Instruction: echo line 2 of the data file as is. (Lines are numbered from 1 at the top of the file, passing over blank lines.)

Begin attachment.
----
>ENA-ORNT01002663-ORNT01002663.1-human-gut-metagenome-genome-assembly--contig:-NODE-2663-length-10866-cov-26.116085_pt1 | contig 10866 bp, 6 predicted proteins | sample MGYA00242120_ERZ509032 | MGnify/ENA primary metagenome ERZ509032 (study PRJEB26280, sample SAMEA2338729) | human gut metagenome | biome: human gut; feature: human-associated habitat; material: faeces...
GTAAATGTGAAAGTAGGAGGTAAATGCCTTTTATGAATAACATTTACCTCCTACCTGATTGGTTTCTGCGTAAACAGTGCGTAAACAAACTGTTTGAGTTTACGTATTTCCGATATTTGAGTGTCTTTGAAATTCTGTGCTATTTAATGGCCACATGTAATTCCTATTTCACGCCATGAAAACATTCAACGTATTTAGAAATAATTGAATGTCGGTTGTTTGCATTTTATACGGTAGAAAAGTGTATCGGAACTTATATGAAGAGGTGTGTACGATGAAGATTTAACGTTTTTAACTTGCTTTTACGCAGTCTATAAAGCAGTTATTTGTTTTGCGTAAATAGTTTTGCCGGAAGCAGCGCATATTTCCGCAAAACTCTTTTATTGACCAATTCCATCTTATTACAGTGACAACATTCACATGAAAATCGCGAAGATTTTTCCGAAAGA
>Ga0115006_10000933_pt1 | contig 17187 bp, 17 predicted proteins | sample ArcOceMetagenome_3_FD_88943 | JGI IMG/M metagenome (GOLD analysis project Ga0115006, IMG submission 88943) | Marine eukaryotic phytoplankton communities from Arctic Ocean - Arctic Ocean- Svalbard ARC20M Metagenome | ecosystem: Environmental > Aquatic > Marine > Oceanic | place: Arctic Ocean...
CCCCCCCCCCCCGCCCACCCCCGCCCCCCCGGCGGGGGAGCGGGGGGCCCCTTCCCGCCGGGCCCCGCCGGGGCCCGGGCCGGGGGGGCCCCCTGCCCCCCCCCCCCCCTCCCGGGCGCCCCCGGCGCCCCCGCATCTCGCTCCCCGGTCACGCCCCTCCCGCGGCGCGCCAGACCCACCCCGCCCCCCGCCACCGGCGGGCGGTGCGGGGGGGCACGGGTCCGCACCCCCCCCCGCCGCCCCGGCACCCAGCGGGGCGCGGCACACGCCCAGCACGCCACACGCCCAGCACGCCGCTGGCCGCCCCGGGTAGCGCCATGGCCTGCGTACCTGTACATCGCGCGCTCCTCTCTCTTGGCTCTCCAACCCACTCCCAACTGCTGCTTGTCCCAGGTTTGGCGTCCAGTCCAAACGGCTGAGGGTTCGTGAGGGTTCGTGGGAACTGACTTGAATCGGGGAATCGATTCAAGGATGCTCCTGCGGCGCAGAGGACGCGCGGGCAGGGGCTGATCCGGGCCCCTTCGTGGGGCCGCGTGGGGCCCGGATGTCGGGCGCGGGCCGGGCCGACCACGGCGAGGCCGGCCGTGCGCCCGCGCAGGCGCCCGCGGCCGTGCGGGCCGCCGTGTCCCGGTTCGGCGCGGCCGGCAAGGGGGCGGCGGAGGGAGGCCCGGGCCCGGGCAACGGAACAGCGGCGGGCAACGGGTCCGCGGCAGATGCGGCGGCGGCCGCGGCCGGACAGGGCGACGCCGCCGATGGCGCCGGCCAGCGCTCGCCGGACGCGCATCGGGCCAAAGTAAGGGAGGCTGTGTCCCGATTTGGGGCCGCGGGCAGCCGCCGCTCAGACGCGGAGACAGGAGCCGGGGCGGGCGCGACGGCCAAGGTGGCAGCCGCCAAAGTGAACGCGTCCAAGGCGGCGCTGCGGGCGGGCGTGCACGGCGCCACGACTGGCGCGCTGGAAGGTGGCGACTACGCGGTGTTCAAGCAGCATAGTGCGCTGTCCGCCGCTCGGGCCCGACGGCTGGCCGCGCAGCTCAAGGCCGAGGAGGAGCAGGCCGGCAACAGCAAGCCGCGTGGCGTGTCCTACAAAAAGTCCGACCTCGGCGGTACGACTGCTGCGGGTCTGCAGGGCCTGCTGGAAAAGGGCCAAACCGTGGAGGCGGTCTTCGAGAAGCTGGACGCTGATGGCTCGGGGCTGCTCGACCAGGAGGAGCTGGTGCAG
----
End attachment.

GTAAATGTGAAAGTAGGAGGTAAATGCCTTTTATGAATAACATTTACCTCCTACCTGATTGGTTTCTGCGTAAACAGTGCGTAAACAAACTGTTTGAGTTTACGTATTTCCGATATTTGAGTGTCTTTGAAATTCTGTGCTATTTAATGGCCACATGTAATTCCTATTTCACGCCATGAAAACATTCAACGTATTTAGAAATAATTGAATGTCGGTTGTTTGCATTTTATACGGTAGAAAAGTGTATCGGAACTTATATGAAGAGGTGTGTACGATGAAGATTTAACGTTTTTAACTTGCTTTTACGCAGTCTATAAAGCAGTTATTTGTTTTGCGTAAATAGTTTTGCCGGAAGCAGCGCATATTTCCGCAAAACTCTTTTATTGACCAATTCCATCTTATTACAGTGACAACATTCACATGAAAATCGCGAAGATTTTTCCGAAAGA